I was just as surprised as the rest of the Trek fanbase when we discovered that the commentary track for Star Trek Into Darkness was not included with the film’s Blu-ray release, and was instead available only as a digital download through the iTunes store. Even though the redemption code included with the Blu-ray packaging allowed us to access the iTunes features at no additional cost, it still seemed like a rather strange move to separate what is usually the most insightful piece of bonus material from the primary release of the film.

First off, let me reiterate that the enclosed redemption code will allow you to view the iTunes material at no additional cost. This has been proven in both the United States and in the United Kingdom (where the “Enhanced Commentary” only appeared on September 2, the film’s UK release date). While I cannot yet confirm it, I also believe that it should work just fine for Canadian residents as well – but for anyone else looking for the iTunes features, you may need to wait until the Blu-ray is released in your country to access them (if available).

commentary_thumbThe commentary track is split into several segments throughout the film.

The biggest question people have been asking is, “Why isn’t the commentary just on the Blu-ray itself? Why keep it separate?” While I don’t have answers to explain the split distribution methods, it does appear that this commentary feature is not something that would fit on a standard Blu-ray disc with the original cut of the film.

This is actually a screen recording of an internal Bad Robot presentation of the film, with various commentary participants pausing, rewinding, frame-by-framing, and even drawing on still movie footage; an entirely separate encoding of the movie which would seem to difficult to adapt to a “branching” commentary style.

br_recording_thumbApple’s QuickTime overlay appears in one brief segment of the commentary video.

There are often times when you can actually hear the participants clicking next-next-next on the control keyboard as they go frame-by-frame through the film. In addition, behind-the-scenes footage often appears in an overlay to enhance the audio segments of the commentary, as a participant describes a certain set-building process or post-production visual effects shot.

stid_pip_thumbThis picture-in-picture overlay shows the “fake” bridge constructed for insert shots.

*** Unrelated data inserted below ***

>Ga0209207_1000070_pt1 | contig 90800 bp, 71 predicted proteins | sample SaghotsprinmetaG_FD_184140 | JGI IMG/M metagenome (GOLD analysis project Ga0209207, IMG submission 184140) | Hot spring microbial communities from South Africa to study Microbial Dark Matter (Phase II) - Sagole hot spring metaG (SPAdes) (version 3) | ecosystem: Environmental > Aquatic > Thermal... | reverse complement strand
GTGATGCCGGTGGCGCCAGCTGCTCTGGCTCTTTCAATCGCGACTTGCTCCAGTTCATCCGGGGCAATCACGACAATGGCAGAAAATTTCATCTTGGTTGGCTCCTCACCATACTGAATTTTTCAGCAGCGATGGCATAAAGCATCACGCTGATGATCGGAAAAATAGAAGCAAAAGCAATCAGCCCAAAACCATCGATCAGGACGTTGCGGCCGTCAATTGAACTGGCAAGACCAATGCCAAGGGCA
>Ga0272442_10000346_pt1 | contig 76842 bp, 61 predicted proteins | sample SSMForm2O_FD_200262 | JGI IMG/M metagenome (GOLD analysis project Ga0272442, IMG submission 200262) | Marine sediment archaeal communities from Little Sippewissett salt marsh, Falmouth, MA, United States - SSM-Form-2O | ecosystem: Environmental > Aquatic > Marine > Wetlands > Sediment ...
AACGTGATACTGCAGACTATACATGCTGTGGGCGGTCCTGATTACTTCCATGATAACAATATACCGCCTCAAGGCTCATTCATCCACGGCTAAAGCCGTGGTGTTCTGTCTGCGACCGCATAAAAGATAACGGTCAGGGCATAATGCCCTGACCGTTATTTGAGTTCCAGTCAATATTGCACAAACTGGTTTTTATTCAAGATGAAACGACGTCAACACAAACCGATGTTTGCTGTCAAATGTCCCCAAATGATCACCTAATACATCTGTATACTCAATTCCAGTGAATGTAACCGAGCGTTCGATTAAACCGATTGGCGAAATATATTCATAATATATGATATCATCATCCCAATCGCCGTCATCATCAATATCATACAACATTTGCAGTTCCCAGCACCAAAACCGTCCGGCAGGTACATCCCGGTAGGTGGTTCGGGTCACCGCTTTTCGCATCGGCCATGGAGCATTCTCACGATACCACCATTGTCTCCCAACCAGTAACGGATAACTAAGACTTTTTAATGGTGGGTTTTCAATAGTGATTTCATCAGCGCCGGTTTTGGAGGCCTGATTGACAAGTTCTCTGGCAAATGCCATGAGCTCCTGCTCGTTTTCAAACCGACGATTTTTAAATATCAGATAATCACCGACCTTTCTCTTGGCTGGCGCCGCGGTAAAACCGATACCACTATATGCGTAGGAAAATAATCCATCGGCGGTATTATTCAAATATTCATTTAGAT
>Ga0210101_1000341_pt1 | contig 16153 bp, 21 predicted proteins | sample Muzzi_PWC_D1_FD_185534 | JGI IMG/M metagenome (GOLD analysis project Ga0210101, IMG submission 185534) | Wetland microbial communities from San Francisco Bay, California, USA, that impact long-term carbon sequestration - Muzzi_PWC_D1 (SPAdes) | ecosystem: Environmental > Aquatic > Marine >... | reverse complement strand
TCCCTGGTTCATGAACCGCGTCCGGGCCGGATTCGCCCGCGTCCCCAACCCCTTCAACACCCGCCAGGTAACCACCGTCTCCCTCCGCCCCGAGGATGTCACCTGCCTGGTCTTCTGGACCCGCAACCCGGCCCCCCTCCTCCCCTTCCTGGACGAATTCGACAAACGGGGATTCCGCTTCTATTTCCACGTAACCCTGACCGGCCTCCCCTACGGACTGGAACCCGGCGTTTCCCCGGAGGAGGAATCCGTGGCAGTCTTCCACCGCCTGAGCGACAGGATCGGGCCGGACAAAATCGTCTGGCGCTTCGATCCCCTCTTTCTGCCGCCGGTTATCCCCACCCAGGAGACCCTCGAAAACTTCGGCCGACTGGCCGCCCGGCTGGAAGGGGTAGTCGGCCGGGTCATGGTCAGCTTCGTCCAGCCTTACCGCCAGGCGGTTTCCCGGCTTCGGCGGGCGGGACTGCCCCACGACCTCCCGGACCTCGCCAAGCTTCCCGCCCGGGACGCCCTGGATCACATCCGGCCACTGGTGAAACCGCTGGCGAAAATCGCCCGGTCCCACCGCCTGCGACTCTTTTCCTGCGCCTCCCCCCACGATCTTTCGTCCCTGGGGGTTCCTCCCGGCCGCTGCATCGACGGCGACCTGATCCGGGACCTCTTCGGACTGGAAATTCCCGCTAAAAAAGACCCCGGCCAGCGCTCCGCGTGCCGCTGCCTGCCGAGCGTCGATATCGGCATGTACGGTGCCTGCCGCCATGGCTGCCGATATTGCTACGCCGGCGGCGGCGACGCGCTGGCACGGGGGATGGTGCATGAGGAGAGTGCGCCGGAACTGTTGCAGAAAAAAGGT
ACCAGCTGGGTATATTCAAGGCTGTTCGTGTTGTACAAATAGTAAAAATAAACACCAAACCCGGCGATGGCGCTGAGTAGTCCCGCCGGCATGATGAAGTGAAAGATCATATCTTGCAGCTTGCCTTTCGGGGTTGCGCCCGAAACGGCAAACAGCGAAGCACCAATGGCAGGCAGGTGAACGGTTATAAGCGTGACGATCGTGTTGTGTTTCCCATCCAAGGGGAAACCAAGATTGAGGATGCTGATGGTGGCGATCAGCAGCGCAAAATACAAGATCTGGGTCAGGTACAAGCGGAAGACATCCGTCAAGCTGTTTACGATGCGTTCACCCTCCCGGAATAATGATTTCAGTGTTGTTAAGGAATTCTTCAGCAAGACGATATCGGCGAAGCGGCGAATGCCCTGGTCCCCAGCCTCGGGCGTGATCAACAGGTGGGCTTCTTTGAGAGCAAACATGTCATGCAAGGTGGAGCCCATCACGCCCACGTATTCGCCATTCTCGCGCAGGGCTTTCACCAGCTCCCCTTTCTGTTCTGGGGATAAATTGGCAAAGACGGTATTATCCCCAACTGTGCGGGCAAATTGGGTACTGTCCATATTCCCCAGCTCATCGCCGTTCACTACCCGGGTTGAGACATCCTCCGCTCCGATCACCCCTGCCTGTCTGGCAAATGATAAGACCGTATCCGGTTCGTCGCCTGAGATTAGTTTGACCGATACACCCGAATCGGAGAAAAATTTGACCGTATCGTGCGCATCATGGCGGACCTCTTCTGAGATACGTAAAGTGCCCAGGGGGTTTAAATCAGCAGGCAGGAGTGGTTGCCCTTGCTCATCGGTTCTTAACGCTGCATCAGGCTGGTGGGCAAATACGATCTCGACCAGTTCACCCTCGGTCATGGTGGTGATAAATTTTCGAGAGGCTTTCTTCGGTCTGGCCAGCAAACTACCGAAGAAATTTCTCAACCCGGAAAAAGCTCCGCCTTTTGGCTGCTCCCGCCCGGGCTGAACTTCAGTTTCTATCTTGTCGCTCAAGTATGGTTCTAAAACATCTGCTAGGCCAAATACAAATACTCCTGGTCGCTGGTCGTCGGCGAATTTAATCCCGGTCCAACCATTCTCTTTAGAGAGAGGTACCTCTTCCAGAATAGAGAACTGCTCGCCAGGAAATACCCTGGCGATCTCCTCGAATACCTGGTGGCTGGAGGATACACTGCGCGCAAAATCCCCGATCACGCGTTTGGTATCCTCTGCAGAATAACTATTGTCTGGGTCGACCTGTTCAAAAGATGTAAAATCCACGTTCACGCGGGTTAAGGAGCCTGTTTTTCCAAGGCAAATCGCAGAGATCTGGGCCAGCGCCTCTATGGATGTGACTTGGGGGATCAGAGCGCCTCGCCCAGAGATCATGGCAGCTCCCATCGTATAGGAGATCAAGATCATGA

Frequent use of a telestrator device also serves to highlight specific in-camera elements (or in some cases, poke fun at the actors’ facial expressions when paused in an unflattering moment).

stid_drawingEditors Maryann Brandon and Mary Jo Markey discuss a unique lighting challenge.

While the existing commentary sections do provide a great deal of insight into the film’s production – talking about scenes being rearranged during the editing process; filming certain shots on partially-built, ‘fake’ bridge sets to later insert into certain sequences through the use of creative compositing; staging particular close-ups inside a Bad Robot producer’s personal office – there are certain notable sequences that are not accompanied by an audio track.

While the entire film is included in the commentary file, around twenty-five minutes of film goes without voice-over, including:

  • Scotty and Keenser drinking in the San Francisco nightclub
  • McCoy and Carol Marcus’ attempt to disarm the torpedo on the barren planetoid
  • Scotty’s discovery of the Vengeance construction facility near Jupiter
  • The Enterprise-vs.-Vengeance warp-speed battle
  • Khan’s violence on the Vengeance bridge, including the murder of Admiral Marcus
  • Spock’s call to New Vulcan

Most surprisingly, Leonard Nimoy’s appearance is completely ignored in all of the audio segments. All in all, the frequent pauses and rewinds of film adds over twenty minutes to film’s running time.

Perhaps the most unfortunate part of this whole situation is that the commentary is performed over the 1.78:1 IMAX version of the film, which is largely unavailable to the majority of Into Darkness purchasers who may not be able to take on the 4.8Gb download, and to those who don’t wish to spend over two-and-a-half hours watching a movie on their computer screen.

iTunes IMAX 1.78:1 Footage vs. Blu-ray 2.40:1 Footage
(Commentary video available in 720p only)
imax1_thumb ws-vs-imax1_thumb
imax2_thumb ws-vs-imax2_thumb
imax3_thumb ws-vs-imax3_thumb
imax4_thumb ws-vs-imax4_thumb
imax5_thumb ws-vs-imax5_thumb

The IMAX version of Into Darkness is only set to be available in physical media as part of the German 3D/Blu-ray/DVD combo set – as far as we know – something which I hope is remedied in any future release this film may have.

Update: Despite advertising on the official press release an IMAX aspect ratio for the 3D Blu-ray “Super Set”, we’ve confirmed that the standard 2.40:1 presentation has been used on all German versions of the Blu-ray.

As reluctant as I am to ask for a “double-dip” release of Star Trek Into Darkness, it only seems fair that Paramount produce an all-in-one release down the road which includes not only the full-format IMAX version of the film, but all of the original and retailer-exclusive bonus features as well, including this commentary presentation. If that means a new three or four-disc release, so be it – but it’s not something I’m anticipating.

Paramount’s history of re-releases leaves much to be desired, as often bonus features are left out of reissued films, or they’re left completely unchanged – just pushed out again and again with new packaging, like the first ten Star Trek films, which are being re-released again this fall in the UK. If the studio has yet to show interest in restoring the fairly terrible transfers of the films led by William Shatner and Patrick Stewart – which would likely be big sellers if given a TNG-type remastering – then it’s unlikely that we’ll see any kind of “upgrade” to the current Into Darkness releases in the foreseeable future.